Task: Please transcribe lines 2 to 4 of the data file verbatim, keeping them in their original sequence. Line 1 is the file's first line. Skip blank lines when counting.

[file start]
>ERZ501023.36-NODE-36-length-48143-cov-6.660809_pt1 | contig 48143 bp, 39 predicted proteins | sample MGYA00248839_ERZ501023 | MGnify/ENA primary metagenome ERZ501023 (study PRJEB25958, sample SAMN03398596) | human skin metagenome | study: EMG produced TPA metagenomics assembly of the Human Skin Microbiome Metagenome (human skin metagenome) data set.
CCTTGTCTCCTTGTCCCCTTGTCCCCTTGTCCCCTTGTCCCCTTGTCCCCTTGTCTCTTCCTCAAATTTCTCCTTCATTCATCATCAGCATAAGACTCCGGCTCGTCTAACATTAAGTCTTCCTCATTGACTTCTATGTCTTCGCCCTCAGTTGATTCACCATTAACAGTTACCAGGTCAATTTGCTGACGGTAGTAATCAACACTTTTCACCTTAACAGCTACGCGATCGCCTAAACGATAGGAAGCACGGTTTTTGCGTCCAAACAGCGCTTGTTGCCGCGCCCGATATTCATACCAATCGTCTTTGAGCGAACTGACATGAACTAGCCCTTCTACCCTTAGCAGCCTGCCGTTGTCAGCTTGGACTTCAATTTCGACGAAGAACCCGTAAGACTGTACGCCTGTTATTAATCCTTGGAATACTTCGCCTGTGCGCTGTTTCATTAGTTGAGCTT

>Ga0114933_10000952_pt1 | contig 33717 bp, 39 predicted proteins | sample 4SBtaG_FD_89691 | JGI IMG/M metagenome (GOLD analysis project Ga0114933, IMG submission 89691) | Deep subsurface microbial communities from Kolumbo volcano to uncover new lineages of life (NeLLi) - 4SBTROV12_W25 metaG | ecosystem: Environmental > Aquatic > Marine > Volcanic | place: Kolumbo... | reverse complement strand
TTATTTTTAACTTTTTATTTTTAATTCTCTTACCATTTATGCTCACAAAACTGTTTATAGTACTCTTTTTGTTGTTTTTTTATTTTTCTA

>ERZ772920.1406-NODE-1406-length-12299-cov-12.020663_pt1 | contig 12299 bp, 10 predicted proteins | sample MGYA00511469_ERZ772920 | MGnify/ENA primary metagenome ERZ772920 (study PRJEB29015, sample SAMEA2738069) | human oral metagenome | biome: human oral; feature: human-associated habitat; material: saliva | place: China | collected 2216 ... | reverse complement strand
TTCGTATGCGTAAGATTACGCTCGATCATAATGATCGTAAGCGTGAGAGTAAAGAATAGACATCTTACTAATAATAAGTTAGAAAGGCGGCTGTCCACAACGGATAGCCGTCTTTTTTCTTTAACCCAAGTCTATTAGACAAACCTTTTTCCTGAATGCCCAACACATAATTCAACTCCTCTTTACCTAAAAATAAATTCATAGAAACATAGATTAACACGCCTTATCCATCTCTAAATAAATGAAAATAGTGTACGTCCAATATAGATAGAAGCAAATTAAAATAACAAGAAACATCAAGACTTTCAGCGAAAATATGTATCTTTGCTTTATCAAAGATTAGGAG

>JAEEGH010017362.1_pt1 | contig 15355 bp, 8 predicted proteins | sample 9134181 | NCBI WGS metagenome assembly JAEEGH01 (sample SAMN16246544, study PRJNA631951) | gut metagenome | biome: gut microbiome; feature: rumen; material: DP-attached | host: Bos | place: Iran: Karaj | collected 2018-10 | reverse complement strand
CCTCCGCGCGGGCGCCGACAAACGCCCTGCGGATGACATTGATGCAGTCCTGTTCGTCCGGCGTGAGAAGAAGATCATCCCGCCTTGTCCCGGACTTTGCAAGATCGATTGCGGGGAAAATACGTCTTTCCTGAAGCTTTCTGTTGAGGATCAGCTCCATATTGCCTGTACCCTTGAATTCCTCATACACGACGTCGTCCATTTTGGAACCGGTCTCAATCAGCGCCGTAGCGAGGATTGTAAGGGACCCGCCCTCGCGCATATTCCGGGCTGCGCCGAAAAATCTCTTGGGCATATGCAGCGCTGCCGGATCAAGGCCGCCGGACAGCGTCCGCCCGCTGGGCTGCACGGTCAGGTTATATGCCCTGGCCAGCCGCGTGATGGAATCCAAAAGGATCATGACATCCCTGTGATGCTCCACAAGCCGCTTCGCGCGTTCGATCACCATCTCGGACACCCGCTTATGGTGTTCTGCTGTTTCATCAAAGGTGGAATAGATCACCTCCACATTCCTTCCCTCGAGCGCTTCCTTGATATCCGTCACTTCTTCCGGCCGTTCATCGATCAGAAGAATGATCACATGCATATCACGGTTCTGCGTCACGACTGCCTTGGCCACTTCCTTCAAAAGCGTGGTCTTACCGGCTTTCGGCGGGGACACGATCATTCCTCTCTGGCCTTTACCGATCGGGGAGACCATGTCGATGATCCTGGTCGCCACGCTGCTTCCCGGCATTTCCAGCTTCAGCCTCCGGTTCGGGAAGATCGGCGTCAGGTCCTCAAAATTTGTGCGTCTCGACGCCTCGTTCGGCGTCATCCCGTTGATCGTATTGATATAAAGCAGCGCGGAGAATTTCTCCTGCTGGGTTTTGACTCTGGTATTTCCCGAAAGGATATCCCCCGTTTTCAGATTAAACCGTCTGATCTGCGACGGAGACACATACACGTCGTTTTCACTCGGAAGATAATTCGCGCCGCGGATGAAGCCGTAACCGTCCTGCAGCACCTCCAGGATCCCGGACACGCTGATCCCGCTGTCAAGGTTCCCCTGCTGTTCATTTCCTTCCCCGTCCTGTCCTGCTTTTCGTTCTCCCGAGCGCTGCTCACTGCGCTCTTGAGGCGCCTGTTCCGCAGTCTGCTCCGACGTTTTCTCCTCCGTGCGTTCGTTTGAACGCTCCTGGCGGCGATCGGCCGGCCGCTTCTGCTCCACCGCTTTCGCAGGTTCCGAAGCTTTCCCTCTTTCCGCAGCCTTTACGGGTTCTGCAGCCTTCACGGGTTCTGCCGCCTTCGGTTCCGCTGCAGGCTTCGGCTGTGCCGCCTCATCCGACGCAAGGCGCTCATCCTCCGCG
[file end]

CCTTGTCTCCTTGTCCCCTTGTCCCCTTGTCCCCTTGTCCCCTTGTCCCCTTGTCTCTTCCTCAAATTTCTCCTTCATTCATCATCAGCATAAGACTCCGGCTCGTCTAACATTAAGTCTTCCTCATTGACTTCTATGTCTTCGCCCTCAGTTGATTCACCATTAACAGTTACCAGGTCAATTTGCTGACGGTAGTAATCAACACTTTTCACCTTAACAGCTACGCGATCGCCTAAACGATAGGAAGCACGGTTTTTGCGTCCAAACAGCGCTTGTTGCCGCGCCCGATATTCATACCAATCGTCTTTGAGCGAACTGACATGAACTAGCCCTTCTACCCTTAGCAGCCTGCCGTTGTCAGCTTGGACTTCAATTTCGACGAAGAACCCGTAAGACTGTACGCCTGTTATTAATCCTTGGAATACTTCGCCTGTGCGCTGTTTCATTAGTTGAGCTT

>Ga0114933_10000952_pt1 | contig 33717 bp, 39 predicted proteins | sample 4SBtaG_FD_89691 | JGI IMG/M metagenome (GOLD analysis project Ga0114933, IMG submission 89691) | Deep subsurface microbial communities from Kolumbo volcano to uncover new lineages of life (NeLLi) - 4SBTROV12_W25 metaG | ecosystem: Environmental > Aquatic > Marine > Volcanic | place: Kolumbo... | reverse complement strand
TTATTTTTAACTTTTTATTTTTAATTCTCTTACCATTTATGCTCACAAAACTGTTTATAGTACTCTTTTTGTTGTTTTTTTATTTTTCTA